“I like all of them. Todd Barry and I had a little conversation about what do you think about what happens to all those shirts at Macy’s. You walk in there, there are thousands of shirts, where do they go? They don’t sell out. You don’t walk into Macy’s and see thousands of empty hangers, it’s just one of those things that nobody talks about. I could talk about anything with another comedian as long as it’s dumb. That’s the whole idea of the show right there, by the way.”
Any comedians who already have died who he’d love to have driven with, and in which car?
“I probably would have to say Charlie Chaplin in a Duesenberg.”
How about still-living comedians?
“There are so many comedians that I love that I haven’t yet talked to! Lately I’ve been watching a lot of Bill Burr on YouTube, I really like him and I’m going to try to get him on the next round of shows.”
Seinfeld has conducted Q&As at his live theater shows on tour for years, and always gets plenty of questions about his hit NBC sitcom. For those of you who still think Seinfeld was a show about nothing, here’s a reminder that that concept — the “show about nothing” — was merely a meta plotline in the series when George and Jerry approached the fictional NBC.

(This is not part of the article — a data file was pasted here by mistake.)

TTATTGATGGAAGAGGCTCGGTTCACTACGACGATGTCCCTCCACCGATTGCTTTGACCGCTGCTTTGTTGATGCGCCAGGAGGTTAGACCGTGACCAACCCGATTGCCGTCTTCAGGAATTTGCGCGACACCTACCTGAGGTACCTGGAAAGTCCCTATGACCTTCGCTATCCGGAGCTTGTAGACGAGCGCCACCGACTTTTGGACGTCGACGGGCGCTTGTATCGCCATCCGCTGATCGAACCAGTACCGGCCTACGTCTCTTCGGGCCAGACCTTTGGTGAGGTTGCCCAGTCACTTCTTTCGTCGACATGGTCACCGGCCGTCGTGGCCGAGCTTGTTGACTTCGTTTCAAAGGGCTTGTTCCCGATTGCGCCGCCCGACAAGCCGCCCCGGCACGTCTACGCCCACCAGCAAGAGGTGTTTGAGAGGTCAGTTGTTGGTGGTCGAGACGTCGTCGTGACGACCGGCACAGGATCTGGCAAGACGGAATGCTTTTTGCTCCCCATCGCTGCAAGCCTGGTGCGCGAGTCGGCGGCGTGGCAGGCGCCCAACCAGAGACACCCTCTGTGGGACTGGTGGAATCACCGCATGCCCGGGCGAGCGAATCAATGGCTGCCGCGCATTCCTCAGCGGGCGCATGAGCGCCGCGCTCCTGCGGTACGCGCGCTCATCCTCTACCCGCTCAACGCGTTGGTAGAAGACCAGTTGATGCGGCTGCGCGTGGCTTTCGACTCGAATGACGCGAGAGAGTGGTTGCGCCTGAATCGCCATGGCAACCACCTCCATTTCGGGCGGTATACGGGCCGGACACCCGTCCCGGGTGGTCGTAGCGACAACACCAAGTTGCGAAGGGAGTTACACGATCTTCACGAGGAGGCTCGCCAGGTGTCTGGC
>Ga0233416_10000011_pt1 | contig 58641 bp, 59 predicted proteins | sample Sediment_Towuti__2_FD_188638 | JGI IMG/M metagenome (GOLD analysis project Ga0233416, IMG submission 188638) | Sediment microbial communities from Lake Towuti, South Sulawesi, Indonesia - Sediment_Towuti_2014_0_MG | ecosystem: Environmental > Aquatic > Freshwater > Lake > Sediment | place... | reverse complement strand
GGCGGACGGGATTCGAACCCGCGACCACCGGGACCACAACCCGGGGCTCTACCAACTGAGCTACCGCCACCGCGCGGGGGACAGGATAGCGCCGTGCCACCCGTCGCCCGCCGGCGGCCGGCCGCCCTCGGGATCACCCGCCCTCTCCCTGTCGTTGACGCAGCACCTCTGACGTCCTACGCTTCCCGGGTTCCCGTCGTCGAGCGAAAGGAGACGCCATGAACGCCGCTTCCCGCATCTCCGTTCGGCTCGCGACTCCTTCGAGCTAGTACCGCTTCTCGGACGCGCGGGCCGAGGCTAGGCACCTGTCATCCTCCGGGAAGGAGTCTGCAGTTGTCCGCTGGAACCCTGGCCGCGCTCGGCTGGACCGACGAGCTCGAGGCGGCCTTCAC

“The pitch for the show, the real pitch, when Larry and I went to NBC in 1988, was we want to show how a comedian gets his material. The show about nothing was just a joke in an episode many years later, and Larry and I to this day are surprised that it caught on as a way that people describe the show, because to us it’s the opposite of that.”
How does he feel about laugh tracks on sitcoms?
“This was something we struggled with quite often on Seinfeld. Because we had real laughs on the scenes that were shot in front of an audience, but then we would shoot other scenes that were not in front of the audience (which didn’t have any laughs) and then it felt like a bit of a mismatch, so we tried to compromise and put in a subtle laugh track. I think that one of the fun things of a sitcom is feeling like you’re in an audience even though you’re home, watching it by yourself. I have to say I like some sitcoms with them and some without. Depends on the show.”
Seeing Seinfeld buy a gun just wasn’t funny.